Sunday, February 8, 2009

Does Art Sustain Us?

Just recently "She-Who-Visits" started a little book club - just she and I. She assigns me an audiobook and I, teacher's pet like, greedily listen. I devour the well turn phrase or brilliant, descriptive metphor during the plunging violence of my underground commute. When I finish, I must write a book report which shall comply with strict requirements of proper margin, font and length. If I obey, she will read me. These days, this is the closest I'm gettin' to sex. But for me, sad though it may be - this is close indeed! That she really reads me is actually kinda orgasmic.

I was talking about writing and art with a friend. She noted my passion about my little reading class and told me about her trips with another to our amazing museums here in New York City. They get the audio-tours, stand together in front of a great work of art and simulanteous push the button into another world. What is it that art does for us in these trying times? Why is it that pain and terror compels such ardent connection? Where does art take us that seems so protective and inspirational.

At the risk of supreme grandiosity, my connection to art these days feels like my connection to submission. It just feels ultimately romantic and transcendent. I look to my book club to connect me to her, to connect me to art and to take me away in the romance of my submission. My bond to my submission feels quixotic, artsy and uplifting. It's about redemption, deliverance and salvation. Maybe that's why it all makes me feel like a hero, just for one day.


Aarkey said...

Advo, it doesn't sound grandiose to me. Art and submission both are likely inspiring your imagination. Uplifting your spirit. And freeing you from the bondage of self.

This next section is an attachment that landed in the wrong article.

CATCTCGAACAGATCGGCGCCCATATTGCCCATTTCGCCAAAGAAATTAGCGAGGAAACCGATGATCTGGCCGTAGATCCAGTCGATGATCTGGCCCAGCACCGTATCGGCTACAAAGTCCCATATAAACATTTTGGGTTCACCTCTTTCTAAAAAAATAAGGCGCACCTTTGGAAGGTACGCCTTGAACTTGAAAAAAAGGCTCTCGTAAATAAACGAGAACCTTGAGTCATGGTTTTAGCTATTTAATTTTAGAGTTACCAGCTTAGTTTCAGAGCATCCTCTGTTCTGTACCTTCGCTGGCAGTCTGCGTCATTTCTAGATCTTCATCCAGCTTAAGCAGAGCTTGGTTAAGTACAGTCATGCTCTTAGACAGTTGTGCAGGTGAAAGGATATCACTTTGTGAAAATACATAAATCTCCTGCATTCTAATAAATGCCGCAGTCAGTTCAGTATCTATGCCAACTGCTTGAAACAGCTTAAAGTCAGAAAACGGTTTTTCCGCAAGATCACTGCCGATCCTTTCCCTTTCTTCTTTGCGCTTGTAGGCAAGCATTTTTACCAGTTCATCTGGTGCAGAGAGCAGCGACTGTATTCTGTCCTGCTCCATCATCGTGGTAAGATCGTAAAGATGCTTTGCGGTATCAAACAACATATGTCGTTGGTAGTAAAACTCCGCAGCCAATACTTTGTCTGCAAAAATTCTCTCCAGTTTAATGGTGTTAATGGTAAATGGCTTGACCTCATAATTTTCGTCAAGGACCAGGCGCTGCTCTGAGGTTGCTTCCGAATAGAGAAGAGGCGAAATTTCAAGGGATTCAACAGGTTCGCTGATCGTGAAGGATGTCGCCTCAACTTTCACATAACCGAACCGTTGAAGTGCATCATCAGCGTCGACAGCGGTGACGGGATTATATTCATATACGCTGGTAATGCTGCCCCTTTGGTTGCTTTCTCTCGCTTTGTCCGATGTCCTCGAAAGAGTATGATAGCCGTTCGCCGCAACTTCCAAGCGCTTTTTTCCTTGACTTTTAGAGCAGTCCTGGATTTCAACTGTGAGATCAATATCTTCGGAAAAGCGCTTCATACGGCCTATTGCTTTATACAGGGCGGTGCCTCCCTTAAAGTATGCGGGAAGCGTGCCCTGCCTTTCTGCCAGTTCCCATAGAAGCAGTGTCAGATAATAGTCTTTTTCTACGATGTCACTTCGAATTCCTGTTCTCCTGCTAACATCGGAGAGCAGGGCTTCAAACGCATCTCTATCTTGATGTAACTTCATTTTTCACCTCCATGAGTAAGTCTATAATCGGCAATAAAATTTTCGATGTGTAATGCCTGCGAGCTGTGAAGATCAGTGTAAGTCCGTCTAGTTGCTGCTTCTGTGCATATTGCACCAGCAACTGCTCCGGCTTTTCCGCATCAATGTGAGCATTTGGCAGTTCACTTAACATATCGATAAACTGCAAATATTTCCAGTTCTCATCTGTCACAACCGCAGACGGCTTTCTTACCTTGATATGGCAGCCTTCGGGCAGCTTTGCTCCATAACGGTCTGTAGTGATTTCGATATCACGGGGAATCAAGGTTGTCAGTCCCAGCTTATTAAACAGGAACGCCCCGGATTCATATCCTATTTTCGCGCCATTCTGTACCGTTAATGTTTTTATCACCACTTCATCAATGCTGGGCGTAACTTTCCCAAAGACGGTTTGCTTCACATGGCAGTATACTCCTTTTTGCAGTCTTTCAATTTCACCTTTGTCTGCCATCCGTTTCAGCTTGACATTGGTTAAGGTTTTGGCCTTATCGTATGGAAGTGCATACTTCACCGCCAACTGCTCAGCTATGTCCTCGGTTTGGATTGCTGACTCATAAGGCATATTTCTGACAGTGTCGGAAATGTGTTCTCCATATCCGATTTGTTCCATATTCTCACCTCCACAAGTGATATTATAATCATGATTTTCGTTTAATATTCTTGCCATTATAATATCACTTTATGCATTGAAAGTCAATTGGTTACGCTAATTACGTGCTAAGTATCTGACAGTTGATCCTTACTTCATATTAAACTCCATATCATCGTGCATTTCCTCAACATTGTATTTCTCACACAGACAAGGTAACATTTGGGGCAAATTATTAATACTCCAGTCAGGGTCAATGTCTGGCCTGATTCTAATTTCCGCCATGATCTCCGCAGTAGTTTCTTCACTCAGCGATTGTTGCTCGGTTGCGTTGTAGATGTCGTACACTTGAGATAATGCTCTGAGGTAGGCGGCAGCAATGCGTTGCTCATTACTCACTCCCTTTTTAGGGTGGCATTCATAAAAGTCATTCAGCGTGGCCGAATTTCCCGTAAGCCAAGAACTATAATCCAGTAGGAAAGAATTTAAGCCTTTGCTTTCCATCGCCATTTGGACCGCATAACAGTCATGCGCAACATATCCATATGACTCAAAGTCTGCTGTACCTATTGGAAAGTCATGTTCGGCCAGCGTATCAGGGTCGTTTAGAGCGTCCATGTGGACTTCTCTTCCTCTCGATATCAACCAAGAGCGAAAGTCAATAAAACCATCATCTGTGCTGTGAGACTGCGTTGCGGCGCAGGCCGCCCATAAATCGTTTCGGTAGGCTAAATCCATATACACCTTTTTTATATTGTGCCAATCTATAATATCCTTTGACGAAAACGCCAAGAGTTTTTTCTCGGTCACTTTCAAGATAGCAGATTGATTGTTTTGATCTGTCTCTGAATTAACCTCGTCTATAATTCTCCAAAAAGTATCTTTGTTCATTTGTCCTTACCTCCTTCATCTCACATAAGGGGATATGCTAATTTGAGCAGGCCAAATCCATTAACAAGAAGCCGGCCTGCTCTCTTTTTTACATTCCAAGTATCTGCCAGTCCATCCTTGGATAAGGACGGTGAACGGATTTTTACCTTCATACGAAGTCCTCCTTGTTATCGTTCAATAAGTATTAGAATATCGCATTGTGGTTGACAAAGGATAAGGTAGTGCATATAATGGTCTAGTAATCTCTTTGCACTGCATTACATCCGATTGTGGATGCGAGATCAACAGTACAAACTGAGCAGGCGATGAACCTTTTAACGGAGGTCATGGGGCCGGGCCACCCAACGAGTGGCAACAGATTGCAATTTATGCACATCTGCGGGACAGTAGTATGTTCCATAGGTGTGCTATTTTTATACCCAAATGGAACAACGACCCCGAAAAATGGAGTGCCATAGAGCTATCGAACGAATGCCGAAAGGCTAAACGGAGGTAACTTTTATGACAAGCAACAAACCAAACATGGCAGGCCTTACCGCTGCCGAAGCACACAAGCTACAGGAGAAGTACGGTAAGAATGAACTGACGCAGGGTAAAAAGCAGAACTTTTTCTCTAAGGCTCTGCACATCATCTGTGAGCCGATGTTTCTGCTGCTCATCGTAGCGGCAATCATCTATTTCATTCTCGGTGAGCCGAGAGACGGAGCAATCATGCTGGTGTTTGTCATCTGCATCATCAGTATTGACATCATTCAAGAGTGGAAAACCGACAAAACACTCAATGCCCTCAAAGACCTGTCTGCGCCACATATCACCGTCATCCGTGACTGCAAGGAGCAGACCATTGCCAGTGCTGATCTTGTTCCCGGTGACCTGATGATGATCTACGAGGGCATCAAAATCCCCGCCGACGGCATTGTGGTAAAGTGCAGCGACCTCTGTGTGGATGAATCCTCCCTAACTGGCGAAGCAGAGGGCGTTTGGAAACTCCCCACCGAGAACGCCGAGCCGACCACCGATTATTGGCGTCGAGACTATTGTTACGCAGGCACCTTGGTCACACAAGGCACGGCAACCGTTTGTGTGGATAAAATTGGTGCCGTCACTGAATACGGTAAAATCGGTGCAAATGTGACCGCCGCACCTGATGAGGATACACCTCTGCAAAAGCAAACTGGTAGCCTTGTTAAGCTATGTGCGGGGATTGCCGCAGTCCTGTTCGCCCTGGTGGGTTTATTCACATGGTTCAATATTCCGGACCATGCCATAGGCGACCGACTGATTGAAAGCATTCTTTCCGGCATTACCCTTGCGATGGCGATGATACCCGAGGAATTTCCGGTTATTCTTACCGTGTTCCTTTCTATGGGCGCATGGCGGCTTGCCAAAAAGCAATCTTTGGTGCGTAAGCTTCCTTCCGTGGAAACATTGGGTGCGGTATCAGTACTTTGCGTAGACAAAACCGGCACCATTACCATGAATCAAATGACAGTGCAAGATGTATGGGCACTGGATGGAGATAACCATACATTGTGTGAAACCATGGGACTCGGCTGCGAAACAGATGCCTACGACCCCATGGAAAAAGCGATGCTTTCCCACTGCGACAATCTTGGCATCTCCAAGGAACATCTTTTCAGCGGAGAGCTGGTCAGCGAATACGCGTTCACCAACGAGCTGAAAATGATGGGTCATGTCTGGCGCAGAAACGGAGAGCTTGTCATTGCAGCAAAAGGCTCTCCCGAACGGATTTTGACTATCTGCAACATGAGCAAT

And that is a wonderful and beautiful thing.

advochasty said...

I really like the notion of art and submission combining toward a freedom from the bondage of self.

Thus eventually freed, I may seek the bondage of another - say ... mid-40's, black fetish bob hairdo, into vintage lingerie, chastity and rope bondage. I'm just sayin' ...

Her Majesty's Plaything said...

Hi Advo:

I can very much relate to the connection you feel to "She Who Visits" through art. Mistress A. turned me on to some new music which holds a very special place in my heart. To this day I cannot hear a song by Imogen Heap without thinking of her. I also purchased and read several books that she recommended.

Mistress A. put up a very provocative post on Max a few years ago about how much she loved "Adagio for Strings" by Samuel Barber. She shared that she had a frequently masturbated while listening to it and felt it was the sexiest piece of music she had ever heard. I wasted no time in popping out to my local CD store and picking up a copy. I indulged my longing for her by giving myself an orgasm while listening to the piece then sending her a complete report of the experience.



advochasty said...

My most recent assignment was "The Reader". It's a novel essentially in three parts. The first part includes incredibly hot sex between Michael, the very young protagonist and Hanna, the much older, former Nazi concentration camp guard. The scenes were so erotic that one morning six people almost trampled me getting off the subway, I was so engrossed in my listen.

"She" said I'd like it because it was hot sex where the guy repeatedly throws himself at the woman and she just dismisses him. She liked the first part but thought the rest of the book was ho-hum.

I loved the whole thing. Literature, art, music, and kink combine into an sexy, inspirational, and heady brew.